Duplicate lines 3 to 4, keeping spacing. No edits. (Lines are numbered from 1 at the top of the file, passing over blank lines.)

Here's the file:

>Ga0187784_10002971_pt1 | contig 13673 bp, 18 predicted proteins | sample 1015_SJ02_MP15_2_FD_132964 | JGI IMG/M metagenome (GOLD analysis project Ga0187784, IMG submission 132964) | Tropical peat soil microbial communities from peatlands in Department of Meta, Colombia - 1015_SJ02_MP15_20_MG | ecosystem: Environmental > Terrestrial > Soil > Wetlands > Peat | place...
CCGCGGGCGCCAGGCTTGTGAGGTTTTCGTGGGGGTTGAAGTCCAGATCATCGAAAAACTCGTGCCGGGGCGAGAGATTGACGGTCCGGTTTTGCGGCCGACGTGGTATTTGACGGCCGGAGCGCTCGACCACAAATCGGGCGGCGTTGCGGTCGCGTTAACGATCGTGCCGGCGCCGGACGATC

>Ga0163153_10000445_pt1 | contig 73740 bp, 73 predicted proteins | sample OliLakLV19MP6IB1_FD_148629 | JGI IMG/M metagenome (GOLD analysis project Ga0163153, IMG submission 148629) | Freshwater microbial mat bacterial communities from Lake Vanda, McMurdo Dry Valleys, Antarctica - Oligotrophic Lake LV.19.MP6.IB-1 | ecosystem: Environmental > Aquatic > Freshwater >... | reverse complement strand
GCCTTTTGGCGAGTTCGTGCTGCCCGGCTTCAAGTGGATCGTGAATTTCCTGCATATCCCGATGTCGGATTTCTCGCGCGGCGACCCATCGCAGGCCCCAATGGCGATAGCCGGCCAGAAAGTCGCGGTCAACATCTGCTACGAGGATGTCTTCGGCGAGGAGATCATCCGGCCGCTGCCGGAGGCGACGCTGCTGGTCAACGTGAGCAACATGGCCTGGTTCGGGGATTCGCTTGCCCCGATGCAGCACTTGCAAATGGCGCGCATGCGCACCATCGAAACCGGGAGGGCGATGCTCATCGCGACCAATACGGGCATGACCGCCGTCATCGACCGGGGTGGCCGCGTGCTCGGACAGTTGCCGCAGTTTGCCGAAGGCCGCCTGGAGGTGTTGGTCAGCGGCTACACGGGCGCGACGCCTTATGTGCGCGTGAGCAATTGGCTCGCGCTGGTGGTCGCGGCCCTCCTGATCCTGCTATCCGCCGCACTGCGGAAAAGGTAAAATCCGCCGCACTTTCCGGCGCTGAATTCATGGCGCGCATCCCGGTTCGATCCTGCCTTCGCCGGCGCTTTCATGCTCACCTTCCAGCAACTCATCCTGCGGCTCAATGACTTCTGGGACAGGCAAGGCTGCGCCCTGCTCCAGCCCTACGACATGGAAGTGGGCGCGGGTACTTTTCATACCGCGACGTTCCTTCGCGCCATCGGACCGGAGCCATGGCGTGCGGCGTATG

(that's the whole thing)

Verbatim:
>Ga0163153_10000445_pt1 | contig 73740 bp, 73 predicted proteins | sample OliLakLV19MP6IB1_FD_148629 | JGI IMG/M metagenome (GOLD analysis project Ga0163153, IMG submission 148629) | Freshwater microbial mat bacterial communities from Lake Vanda, McMurdo Dry Valleys, Antarctica - Oligotrophic Lake LV.19.MP6.IB-1 | ecosystem: Environmental > Aquatic > Freshwater >... | reverse complement strand
GCCTTTTGGCGAGTTCGTGCTGCCCGGCTTCAAGTGGATCGTGAATTTCCTGCATATCCCGATGTCGGATTTCTCGCGCGGCGACCCATCGCAGGCCCCAATGGCGATAGCCGGCCAGAAAGTCGCGGTCAACATCTGCTACGAGGATGTCTTCGGCGAGGAGATCATCCGGCCGCTGCCGGAGGCGACGCTGCTGGTCAACGTGAGCAACATGGCCTGGTTCGGGGATTCGCTTGCCCCGATGCAGCACTTGCAAATGGCGCGCATGCGCACCATCGAAACCGGGAGGGCGATGCTCATCGCGACCAATACGGGCATGACCGCCGTCATCGACCGGGGTGGCCGCGTGCTCGGACAGTTGCCGCAGTTTGCCGAAGGCCGCCTGGAGGTGTTGGTCAGCGGCTACACGGGCGCGACGCCTTATGTGCGCGTGAGCAATTGGCTCGCGCTGGTGGTCGCGGCCCTCCTGATCCTGCTATCCGCCGCACTGCGGAAAAGGTAAAATCCGCCGCACTTTCCGGCGCTGAATTCATGGCGCGCATCCCGGTTCGATCCTGCCTTCGCCGGCGCTTTCATGCTCACCTTCCAGCAACTCATCCTGCGGCTCAATGACTTCTGGGACAGGCAAGGCTGCGCCCTGCTCCAGCCCTACGACATGGAAGTGGGCGCGGGTACTTTTCATACCGCGACGTTCCTTCGCGCCATCGGACCGGAGCCATGGCGTGCGGCGTATG